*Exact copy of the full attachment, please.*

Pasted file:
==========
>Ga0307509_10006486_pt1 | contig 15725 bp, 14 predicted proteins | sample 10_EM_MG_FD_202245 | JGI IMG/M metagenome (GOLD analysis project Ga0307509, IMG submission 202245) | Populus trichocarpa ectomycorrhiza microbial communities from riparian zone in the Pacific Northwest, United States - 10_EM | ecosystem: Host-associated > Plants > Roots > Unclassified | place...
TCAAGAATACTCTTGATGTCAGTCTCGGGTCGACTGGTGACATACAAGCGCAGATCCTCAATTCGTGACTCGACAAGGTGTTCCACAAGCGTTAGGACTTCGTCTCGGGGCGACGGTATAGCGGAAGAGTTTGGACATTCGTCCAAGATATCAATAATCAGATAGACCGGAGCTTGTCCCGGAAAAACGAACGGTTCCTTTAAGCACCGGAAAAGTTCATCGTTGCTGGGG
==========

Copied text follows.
>Ga0307509_10006486_pt1 | contig 15725 bp, 14 predicted proteins | sample 10_EM_MG_FD_202245 | JGI IMG/M metagenome (GOLD analysis project Ga0307509, IMG submission 202245) | Populus trichocarpa ectomycorrhiza microbial communities from riparian zone in the Pacific Northwest, United States - 10_EM | ecosystem: Host-associated > Plants > Roots > Unclassified | place...
TCAAGAATACTCTTGATGTCAGTCTCGGGTCGACTGGTGACATACAAGCGCAGATCCTCAATTCGTGACTCGACAAGGTGTTCCACAAGCGTTAGGACTTCGTCTCGGGGCGACGGTATAGCGGAAGAGTTTGGACATTCGTCCAAGATATCAATAATCAGATAGACCGGAGCTTGTCCCGGAAAAACGAACGGTTCCTTTAAGCACCGGAAAAGTTCATCGTTGCTGGGG